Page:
Denver Marijuana Seizures Down, Tax Revenue Up From 2014 to 2020

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Marijuana tax revenue has jumped every year in Denver since 2014, but 2021 might end that streak.
The number of licensed marijuana businesses has remained flat in Denver since recreational sales began, according to an annual impact report by the Department of Excise and Licenses. However, local marijuana tax revenue has increased substantially during that same span.

A Denver Collaborative Approach report has been released every year since 2015 to highlight marijuana-related taxes, spending, licensing, crime and other social impacts in the city. The most recent report, released September 20, shows that from 2014 to 2020, the number of Denver businesses holding at least one marijuana license decreased from 455 to 440. Meanwhile, the city's marijuana tax revenue more than tripled, going from $21.9 million in 2014 to over $70.3 million last year.

Although the number of registered marijuana businesses in Denver remained similar, the types of customers they served and the taxes they paid changed drastically. In 2014, 73 percent of Denver's marijuana business licenses were for medical marijuana operations. By 2020, only 48 percent of local marijuana businesses licenses were medical.

On top of serving a larger population of customers, recreational marijuana businesses are also taxed at a higher rate than medical marijuana businesses. In Denver, medical marijuana sales are taxed at an 8.81 percent rate when combining state and local taxes, while recreational sales are hit with a 26.41 percent rate.
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City of Denver
The city has budgeted around $8.8 million of that $70-plus million in pot revenue for marijuana-related enforcement, regulation and education efforts in 2021, according to the report, leaving considerable cash for other projects. Another $10.3 million of 2020's pot revenue was allocated for affordable-housing projects this year, according to Excise and Licenses, while $24.6 million was earmarked for investments to fund affordable housing and homelessness services and youth violence prevention, as well as Denver's Support Team Assisted Response (STAR) Program, a city emergency response team comprising emergency and behaviorial health professionals.

About $34.8 of 2020's marijuana tax revenue was set aside for Denver's general fund in 2021, the report shows, and just over $2.3 million will be used for renovations and improvements to city-owned property.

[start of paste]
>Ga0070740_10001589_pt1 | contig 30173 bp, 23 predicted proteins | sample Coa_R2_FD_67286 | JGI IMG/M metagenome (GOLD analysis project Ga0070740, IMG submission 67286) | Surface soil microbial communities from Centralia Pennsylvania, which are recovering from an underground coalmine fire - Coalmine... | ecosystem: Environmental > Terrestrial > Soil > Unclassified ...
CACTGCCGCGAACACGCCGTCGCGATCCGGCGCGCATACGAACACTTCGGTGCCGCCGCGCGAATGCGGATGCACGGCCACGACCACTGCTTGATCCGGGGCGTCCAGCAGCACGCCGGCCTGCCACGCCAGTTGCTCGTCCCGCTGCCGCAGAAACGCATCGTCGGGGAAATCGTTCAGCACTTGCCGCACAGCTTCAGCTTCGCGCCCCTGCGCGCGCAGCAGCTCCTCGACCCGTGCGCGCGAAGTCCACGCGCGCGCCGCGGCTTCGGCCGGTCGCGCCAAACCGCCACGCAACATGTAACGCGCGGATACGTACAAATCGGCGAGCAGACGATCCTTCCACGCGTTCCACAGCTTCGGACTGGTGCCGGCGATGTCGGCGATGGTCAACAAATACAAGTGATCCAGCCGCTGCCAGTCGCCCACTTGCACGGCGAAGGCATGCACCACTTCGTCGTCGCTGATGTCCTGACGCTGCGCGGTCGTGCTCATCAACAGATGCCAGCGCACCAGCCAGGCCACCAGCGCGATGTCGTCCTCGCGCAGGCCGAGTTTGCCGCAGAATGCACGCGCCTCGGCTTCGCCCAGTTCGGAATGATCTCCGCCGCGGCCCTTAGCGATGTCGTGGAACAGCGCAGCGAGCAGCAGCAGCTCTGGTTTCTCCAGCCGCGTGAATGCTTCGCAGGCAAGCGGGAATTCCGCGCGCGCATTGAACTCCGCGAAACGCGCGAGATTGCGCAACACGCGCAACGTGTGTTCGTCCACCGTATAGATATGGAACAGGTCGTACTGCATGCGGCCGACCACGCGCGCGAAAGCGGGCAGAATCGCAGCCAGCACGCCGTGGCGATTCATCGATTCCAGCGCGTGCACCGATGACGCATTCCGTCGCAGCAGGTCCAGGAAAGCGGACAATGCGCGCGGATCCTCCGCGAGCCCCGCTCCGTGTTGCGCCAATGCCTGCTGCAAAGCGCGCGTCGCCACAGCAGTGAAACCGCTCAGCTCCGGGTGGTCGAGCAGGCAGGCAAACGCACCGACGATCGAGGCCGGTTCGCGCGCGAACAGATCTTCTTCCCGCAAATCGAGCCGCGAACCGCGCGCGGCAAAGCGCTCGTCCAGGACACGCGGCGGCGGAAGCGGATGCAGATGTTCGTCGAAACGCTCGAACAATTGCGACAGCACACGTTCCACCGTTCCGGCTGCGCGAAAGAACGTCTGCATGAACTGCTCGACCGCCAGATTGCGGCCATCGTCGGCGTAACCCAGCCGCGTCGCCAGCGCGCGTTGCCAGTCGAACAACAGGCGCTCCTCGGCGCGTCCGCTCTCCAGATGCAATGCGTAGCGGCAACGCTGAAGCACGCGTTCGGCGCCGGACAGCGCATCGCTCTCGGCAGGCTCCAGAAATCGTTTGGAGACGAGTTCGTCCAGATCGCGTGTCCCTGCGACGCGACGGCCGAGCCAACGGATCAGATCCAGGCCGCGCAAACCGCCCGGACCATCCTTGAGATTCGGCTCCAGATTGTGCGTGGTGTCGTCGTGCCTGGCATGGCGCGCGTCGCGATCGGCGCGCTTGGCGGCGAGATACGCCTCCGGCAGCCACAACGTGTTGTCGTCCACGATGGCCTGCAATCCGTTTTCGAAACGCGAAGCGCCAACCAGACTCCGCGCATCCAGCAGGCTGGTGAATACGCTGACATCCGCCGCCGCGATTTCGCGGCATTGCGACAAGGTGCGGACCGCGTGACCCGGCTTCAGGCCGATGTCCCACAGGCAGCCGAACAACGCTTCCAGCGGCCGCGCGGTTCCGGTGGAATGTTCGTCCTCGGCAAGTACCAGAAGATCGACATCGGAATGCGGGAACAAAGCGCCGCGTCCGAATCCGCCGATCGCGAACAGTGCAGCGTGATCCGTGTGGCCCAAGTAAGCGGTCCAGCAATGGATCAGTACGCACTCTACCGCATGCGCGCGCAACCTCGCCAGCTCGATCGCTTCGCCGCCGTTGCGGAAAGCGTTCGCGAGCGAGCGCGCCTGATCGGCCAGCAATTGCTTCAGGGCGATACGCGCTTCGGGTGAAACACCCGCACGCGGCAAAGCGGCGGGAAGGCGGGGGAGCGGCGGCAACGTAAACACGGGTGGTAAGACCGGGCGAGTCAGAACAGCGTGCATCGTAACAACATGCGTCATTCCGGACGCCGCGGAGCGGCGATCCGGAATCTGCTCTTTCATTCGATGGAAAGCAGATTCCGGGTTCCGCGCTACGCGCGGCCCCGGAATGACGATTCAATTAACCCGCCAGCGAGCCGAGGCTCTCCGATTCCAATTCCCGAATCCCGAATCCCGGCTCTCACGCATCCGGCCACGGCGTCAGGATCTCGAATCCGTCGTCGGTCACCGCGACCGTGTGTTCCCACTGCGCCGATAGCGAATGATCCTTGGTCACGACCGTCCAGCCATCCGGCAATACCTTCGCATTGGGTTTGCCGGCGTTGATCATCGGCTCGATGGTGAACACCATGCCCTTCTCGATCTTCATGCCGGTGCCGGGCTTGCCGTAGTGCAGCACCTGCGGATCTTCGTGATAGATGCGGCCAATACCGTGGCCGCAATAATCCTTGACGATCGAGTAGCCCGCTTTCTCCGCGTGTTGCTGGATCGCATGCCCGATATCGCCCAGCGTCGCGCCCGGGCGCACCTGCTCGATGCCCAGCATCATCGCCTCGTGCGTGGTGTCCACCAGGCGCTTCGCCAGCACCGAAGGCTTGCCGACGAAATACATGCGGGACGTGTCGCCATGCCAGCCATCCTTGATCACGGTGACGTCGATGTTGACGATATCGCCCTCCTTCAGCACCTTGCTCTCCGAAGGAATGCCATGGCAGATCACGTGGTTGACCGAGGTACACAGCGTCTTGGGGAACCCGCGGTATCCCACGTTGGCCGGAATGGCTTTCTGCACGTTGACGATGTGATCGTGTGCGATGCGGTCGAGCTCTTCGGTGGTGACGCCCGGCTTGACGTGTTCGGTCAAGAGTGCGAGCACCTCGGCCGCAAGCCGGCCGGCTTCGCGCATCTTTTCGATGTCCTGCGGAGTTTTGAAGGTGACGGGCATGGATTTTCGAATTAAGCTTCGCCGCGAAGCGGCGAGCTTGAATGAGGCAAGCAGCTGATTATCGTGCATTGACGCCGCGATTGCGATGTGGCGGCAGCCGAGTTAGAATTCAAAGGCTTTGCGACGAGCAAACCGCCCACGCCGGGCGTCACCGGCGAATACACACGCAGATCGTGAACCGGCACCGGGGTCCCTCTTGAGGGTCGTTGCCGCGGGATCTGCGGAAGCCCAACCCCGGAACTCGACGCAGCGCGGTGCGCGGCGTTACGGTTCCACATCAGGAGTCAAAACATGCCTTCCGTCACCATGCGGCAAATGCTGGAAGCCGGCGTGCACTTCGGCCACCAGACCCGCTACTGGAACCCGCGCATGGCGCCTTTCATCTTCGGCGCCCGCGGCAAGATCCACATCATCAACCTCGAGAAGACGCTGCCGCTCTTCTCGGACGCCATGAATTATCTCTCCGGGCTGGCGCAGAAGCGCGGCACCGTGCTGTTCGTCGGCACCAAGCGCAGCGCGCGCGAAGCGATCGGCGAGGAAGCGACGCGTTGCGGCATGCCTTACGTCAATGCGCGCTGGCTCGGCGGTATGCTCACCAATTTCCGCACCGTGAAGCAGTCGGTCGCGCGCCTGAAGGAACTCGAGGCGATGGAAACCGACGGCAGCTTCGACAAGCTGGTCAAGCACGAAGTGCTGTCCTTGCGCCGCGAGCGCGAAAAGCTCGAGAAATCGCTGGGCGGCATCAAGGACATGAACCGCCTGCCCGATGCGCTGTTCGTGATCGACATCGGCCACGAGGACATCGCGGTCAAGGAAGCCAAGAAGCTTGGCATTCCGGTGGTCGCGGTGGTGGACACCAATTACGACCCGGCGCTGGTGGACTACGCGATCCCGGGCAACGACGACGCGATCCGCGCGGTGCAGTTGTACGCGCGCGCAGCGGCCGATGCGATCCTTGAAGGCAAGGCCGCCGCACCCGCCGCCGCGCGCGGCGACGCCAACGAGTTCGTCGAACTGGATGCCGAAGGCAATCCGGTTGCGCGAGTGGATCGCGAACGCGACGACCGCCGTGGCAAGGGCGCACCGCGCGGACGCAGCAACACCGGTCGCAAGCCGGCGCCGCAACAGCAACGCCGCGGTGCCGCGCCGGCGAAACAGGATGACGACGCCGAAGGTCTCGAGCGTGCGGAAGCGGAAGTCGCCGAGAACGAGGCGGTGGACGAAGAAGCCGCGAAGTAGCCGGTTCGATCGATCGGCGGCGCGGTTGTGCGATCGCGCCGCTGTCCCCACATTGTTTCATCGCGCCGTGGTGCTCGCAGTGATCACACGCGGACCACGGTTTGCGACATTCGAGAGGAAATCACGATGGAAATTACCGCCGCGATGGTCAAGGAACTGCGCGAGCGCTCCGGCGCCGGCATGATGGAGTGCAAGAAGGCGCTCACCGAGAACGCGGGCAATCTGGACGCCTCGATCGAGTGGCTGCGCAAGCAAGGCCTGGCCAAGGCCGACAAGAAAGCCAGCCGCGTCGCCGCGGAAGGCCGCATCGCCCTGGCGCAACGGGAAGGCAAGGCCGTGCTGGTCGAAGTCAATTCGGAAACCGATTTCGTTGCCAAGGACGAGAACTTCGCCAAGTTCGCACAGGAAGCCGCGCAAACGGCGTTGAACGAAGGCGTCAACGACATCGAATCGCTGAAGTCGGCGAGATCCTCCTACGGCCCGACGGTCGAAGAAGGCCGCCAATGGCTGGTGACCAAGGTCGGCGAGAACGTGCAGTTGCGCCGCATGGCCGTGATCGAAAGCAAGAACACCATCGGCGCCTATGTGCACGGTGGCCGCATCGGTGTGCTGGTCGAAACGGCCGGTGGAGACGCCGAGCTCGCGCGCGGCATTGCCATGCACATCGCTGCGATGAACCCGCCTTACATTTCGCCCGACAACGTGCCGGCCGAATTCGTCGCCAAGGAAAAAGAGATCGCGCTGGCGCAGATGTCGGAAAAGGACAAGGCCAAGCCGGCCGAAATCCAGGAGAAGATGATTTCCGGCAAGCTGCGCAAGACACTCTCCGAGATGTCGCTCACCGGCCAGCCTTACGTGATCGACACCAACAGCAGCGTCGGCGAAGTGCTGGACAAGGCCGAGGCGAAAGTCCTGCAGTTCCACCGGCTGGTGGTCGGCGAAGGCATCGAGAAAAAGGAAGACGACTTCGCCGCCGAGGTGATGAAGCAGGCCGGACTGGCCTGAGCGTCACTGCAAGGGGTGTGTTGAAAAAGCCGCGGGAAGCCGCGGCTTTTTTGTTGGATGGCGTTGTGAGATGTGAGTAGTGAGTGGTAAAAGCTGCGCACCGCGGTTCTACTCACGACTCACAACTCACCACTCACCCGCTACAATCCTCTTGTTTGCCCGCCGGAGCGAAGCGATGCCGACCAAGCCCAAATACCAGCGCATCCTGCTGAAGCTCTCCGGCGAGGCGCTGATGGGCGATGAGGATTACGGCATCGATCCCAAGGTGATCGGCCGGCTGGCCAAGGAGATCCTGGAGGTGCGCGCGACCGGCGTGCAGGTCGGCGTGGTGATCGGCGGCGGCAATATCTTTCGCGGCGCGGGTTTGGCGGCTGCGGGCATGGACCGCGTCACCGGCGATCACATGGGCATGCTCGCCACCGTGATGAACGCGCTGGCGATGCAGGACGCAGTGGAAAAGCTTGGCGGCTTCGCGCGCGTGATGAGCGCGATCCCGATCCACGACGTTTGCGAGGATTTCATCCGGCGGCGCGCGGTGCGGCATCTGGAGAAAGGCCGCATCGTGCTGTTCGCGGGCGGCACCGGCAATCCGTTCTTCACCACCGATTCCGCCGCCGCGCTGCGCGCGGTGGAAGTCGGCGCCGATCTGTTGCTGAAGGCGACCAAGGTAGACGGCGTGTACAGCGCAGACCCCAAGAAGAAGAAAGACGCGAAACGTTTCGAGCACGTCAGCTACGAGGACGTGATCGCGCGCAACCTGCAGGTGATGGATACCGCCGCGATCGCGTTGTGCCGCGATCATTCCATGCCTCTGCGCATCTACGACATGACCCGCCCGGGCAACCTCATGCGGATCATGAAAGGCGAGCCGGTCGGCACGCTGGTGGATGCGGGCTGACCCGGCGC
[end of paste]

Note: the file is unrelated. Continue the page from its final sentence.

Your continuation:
Denver's marijuana revenue has increased every year since 2014, but the fast times could be running out. According to Excise and Licenses projections, city marijuana tax revenue will likely plateau and could even drop by 2021's end, a prediction becoming more credible by the month as the Colorado Marijuana Enforcement Division releases statewide sales figures.
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City of Denver


The majority of crime categories connected to marijuana have dropped significantly over the past seven years, according to police data cited in the report. However, burglary and robbery attempts against the legal pot industry have increased during that span.

In 2014, the same year that recreational marijuana stores opened in Denver, the Denver Police Department Crime Lab processed 9,504 pounds of illegal marijuana. By 2019, that number had dropped to 2,410 pounds of marijuana, the report shows, though it increased to 3,098 pounds last year. Reported marijuana possession offenses dropped almost 89 percent from 2014 to 2020, according to DPD data cited by the city, while overall marijuana offenses, including crimes related to the legal industry, fell 45 percent, from 788 to 435.

Although crimes such as personal possession and illegal distribution are down since recreational sales began, burglaries and robberies have jumped in recent years, according to the report and several crime memos released by the DPD over the last two years. Burglaries associated with commercial marijuana rose from 122 in 2019 to 175 in 2020, the report shows, while other violent offenses — crimes including homicide, rape, robbery and aggravated assault — stayed flat, However, both burglaries and violent offenses related to legal marijuana increased from 2014 to 2020, also, at 44 percent and 64 percent, respectively.

Because marijuana is still federally illegal, a majority of the industry's transactions are done in cash; dispensaries that have experienced burglaries and armed robberies generally report a loss of marijuana products as well as money. The Denver Department of Excise and Licenses is close to approving new security and storage rules for marijuana businesses in hopes of decreasing after-hour crime rates, according to department spokesman Eric Escudero.

Read Denver's full 2021 marijuana progress report below: